Chloe Kelly could have run all the way to Hanwell if they would have let her. The place she was brought up alongside her seven siblings, crashing into each other in west London’s concrete cages, is only five miles from here but it would not have mattered if it was 500 the way she felt; the way all of them did. God, the noise. The explosion, the release, the everything. She had only gone and bloody done it. England had. She had scored the goal, the goal. The one they had been waiting for and for so long.
England are European champions. Yes, England. European champions. How do you even begin to articulate this? A moment of this magnitude. The way she did, maybe. And so there she was sprinting across the turf at Wembley, teammates in pursuit, the white shirt that will forever be historic in her hand, waved wildly above her head. All around her, 87,192 people, a tournament record crowd went wild.
Her teammates piled in, chasing her, grabbing her, not wanting to let go of this moment. They never will now; it will always be there. A first ever trophy for England’s women was within touching distance, 56 years and one day after the only trophy any England team had ever won.
There were 10 minutes to go in extra time when she scored, but that number had started to feel largely irrelevant, like penalties were inevitable now, everyone just waiting for it: the drama, the tension. And, yes, quite probably the cruelty, too. A year ago, in this same arena, England’s men had led a European Championship final and lost it on penalties. And, that was Italy: this was Germany, for goodness sake. Which served to make this feel like even more of a liberation.
England had taken the lead with a gloriously taken goal from Ella Toone an hour into an exhausting, sometimes confrontational match that had always been on a knife edge. The beauty was in the simplicity, a lovely first time ball from Keira Walsh sending her through, time seeming to slow. Time to think, to wonder, perhaps at some subconscious level to be aware of all this signified. Time for that to weigh, too.
Not for Toone. Her shot, impeccably executed, rose into the air, the ball dropping slowly almost serenely into the net, watched all the way – in Beth Mead’s case from the corner flag, as she made her way to the bench having been forced off injured. Which was just one of the reasons why this was not done yet. Germany had got the better of the second half and deservedly got a superbly worked equaliser from Lina Magull that took this to extra time.
Tension clung to this place, a shootout looming. Some stories seem to be writing themselves.
There is always an alternative ending, though, and with 110 minutes on the clock, an ugly goal and the most beautiful moment. A corner from the right was headed back by Lucy Bronze, immense all night, and dropped by the German goalline.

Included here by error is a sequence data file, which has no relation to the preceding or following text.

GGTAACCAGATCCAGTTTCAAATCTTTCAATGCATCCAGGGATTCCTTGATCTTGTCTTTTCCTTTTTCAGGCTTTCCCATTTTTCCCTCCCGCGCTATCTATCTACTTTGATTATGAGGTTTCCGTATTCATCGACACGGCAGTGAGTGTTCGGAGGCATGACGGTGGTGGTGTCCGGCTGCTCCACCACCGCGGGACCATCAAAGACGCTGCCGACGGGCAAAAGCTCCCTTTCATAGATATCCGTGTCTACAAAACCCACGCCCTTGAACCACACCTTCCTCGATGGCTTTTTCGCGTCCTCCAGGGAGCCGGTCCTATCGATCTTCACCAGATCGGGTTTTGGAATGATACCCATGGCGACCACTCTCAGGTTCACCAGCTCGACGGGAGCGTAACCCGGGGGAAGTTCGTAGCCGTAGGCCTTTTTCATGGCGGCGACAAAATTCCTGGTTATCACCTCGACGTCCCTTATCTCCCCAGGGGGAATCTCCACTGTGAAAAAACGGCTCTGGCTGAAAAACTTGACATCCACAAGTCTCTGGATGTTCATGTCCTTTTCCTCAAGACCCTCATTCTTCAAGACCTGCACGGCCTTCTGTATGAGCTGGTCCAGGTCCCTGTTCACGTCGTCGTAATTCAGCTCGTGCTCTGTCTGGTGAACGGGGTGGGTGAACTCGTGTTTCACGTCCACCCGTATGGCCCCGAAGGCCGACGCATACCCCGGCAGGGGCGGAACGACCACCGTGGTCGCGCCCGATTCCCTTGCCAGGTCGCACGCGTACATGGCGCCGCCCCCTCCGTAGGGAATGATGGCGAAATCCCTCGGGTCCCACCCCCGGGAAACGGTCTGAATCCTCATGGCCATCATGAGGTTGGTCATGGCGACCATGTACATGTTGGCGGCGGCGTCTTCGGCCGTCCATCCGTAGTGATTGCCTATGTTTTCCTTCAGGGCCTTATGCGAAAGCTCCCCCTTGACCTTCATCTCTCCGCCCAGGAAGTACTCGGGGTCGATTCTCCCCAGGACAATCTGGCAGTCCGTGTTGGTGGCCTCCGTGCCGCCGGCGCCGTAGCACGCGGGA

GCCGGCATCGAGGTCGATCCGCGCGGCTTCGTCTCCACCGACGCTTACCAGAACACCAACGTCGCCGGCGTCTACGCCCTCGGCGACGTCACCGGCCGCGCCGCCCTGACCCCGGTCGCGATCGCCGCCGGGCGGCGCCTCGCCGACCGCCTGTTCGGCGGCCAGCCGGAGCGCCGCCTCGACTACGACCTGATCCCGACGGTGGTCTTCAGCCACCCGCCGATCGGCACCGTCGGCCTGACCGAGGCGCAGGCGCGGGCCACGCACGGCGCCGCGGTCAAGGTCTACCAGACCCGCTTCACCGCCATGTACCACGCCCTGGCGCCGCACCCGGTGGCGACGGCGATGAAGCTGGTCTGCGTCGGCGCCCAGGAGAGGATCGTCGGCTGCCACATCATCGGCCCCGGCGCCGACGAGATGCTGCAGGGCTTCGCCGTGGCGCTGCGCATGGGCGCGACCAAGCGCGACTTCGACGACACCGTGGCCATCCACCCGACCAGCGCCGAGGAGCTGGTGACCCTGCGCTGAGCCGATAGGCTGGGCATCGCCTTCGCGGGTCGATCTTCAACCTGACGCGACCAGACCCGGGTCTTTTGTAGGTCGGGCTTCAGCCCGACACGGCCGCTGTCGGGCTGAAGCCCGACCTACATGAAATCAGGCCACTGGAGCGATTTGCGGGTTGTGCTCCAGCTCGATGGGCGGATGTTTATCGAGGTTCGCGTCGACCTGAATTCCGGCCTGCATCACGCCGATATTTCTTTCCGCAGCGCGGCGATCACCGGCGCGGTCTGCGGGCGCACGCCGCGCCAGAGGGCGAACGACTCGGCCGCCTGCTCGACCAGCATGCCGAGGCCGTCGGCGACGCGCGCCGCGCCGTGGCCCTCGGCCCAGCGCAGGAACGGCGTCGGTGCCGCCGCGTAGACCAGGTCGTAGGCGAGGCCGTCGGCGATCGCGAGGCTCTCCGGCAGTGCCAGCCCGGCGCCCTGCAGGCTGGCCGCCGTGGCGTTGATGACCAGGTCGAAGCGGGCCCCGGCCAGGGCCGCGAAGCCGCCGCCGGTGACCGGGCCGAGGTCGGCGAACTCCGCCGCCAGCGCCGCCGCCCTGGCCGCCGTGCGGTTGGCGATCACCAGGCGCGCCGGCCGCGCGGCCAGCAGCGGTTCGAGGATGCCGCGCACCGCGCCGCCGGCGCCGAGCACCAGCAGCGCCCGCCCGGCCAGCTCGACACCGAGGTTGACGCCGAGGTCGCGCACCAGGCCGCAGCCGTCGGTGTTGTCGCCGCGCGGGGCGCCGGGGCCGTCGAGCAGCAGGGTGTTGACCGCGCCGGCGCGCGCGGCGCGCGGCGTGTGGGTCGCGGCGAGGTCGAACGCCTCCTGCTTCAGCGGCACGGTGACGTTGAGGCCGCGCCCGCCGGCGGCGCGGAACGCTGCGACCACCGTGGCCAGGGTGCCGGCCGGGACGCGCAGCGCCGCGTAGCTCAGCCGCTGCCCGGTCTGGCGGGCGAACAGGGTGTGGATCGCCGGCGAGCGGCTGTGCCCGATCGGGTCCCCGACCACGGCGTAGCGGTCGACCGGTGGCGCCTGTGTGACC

The way Kelly describes it, she played “street football without rules”, her brothers smashing into her in the cage, playing until the darkness fell. If it had been easy, she “wouldn’t be here”, she had said. It hadn’t been easy: a year ago she had suffered a cruciate knee ligament tear and missed the Olympic Games, her inclusion here in doubt. Now, when it mattered most, there she was.
Fighting for the ball, the bodies before her no obstacle, Kelly scrambled it over the line and then set off, millions going mad.
She jumped and ran and screamed and headed to the touchline. Six hours earlier her friends and family had stood on Wembley way with an England flag, QPR embossed on it – the club where she started – now she stood before them and crossed her arms. When at last she slowed to a halt and they were ready to start again, the referee, Kateryna Monzul, pulled out a yellow card. She should ask to keep it. This was her first competitive international goal and it was the goal.
It seemed to settle everything, England managing those final minutes masterfully now, the ball kept largely in the corner, as if Kelly had delivered clarity. Still, it’s never over until, well, it’s over, England’s subs and staff streaming on to the pitch at the final whistle. Jill Scott bounded across, the one player left from England’s last final in 2009.
There were tears everywhere. This meant the world to them; something deeper than a trophy that will be dissected in coming days but for now was there to be enjoyed.
And Wembley burst into Sweet Caroline, the players lined up at the side of the pitch, running to join in. “It’s Coming Home” boomed round as well, maybe for the last time? Once more, with feeling. Everywhere, people sang: in this stadium and way, way beyond.
In Durham, Sheffield, Whitby, Sunderland, Manchester, Hanwell too. Or, just stood there looking at it, still trying to take it all in: it had actually happened. So, this is how it feels. England had done it.
“Oh my God,” Kelly said, staring up at it, this stadium, that sound. “Look at them. It’s amazing. This is unreal! This is what dreams are made of. I want to thank everyone who took part in my rehab. I always believed I would be here.”
And so she was, for a moment no one had experienced in 56 years. Or, in many cases, ever. She had not come far but she had come a very long way. They all had.